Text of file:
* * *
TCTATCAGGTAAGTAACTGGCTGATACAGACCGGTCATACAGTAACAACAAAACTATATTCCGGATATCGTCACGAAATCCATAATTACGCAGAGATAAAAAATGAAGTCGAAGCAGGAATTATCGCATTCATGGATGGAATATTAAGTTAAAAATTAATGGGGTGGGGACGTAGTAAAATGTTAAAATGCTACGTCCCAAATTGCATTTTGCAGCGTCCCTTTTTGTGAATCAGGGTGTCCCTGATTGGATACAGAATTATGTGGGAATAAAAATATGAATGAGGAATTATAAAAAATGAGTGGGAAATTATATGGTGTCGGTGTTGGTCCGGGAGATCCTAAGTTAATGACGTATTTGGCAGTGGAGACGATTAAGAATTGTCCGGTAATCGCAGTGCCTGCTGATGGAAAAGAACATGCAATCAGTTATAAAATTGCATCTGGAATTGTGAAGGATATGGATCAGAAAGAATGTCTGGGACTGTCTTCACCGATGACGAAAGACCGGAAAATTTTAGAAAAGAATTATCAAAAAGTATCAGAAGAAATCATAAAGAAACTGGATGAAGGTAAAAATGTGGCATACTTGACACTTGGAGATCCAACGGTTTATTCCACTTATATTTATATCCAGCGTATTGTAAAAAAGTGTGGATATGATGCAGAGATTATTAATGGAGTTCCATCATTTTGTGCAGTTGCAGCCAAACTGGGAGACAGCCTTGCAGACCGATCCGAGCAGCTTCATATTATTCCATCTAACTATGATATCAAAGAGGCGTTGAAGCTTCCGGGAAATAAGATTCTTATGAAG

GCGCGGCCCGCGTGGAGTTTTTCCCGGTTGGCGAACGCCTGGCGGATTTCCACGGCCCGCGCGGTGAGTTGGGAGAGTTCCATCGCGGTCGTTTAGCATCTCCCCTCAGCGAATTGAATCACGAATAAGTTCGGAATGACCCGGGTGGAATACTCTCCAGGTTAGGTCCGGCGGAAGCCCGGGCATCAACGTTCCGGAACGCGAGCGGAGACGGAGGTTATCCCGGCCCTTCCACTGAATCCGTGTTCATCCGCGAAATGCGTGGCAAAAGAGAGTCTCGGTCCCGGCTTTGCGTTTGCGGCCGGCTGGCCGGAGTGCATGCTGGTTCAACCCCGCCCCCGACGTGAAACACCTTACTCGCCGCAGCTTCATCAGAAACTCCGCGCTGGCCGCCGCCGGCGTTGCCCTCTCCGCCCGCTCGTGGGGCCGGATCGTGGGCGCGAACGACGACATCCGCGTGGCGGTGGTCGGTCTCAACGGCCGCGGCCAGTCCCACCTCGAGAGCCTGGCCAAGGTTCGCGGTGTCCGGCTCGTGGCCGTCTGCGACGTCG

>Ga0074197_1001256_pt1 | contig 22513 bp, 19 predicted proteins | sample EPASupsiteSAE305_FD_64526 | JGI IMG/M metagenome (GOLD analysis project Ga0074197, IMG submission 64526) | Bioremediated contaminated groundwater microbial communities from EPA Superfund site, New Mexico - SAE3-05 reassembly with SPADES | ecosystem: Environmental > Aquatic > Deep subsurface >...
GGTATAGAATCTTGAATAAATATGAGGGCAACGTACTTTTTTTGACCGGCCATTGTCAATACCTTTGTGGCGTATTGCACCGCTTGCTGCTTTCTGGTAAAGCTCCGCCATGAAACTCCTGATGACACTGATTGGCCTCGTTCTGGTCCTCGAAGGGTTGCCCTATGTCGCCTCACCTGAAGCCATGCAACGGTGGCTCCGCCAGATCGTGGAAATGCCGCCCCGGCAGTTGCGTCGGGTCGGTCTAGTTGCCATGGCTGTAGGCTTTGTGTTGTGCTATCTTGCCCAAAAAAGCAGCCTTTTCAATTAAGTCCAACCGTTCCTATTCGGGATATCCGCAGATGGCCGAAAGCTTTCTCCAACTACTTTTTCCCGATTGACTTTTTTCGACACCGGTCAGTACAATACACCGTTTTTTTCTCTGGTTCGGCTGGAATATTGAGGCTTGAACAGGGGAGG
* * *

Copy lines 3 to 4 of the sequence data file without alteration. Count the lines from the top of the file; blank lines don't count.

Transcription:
>Ga0074197_1001256_pt1 | contig 22513 bp, 19 predicted proteins | sample EPASupsiteSAE305_FD_64526 | JGI IMG/M metagenome (GOLD analysis project Ga0074197, IMG submission 64526) | Bioremediated contaminated groundwater microbial communities from EPA Superfund site, New Mexico - SAE3-05 reassembly with SPADES | ecosystem: Environmental > Aquatic > Deep subsurface >...
GGTATAGAATCTTGAATAAATATGAGGGCAACGTACTTTTTTTGACCGGCCATTGTCAATACCTTTGTGGCGTATTGCACCGCTTGCTGCTTTCTGGTAAAGCTCCGCCATGAAACTCCTGATGACACTGATTGGCCTCGTTCTGGTCCTCGAAGGGTTGCCCTATGTCGCCTCACCTGAAGCCATGCAACGGTGGCTCCGCCAGATCGTGGAAATGCCGCCCCGGCAGTTGCGTCGGGTCGGTCTAGTTGCCATGGCTGTAGGCTTTGTGTTGTGCTATCTTGCCCAAAAAAGCAGCCTTTTCAATTAAGTCCAACCGTTCCTATTCGGGATATCCGCAGATGGCCGAAAGCTTTCTCCAACTACTTTTTCCCGATTGACTTTTTTCGACACCGGTCAGTACAATACACCGTTTTTTTCTCTGGTTCGGCTGGAATATTGAGGCTTGAACAGGGGAGG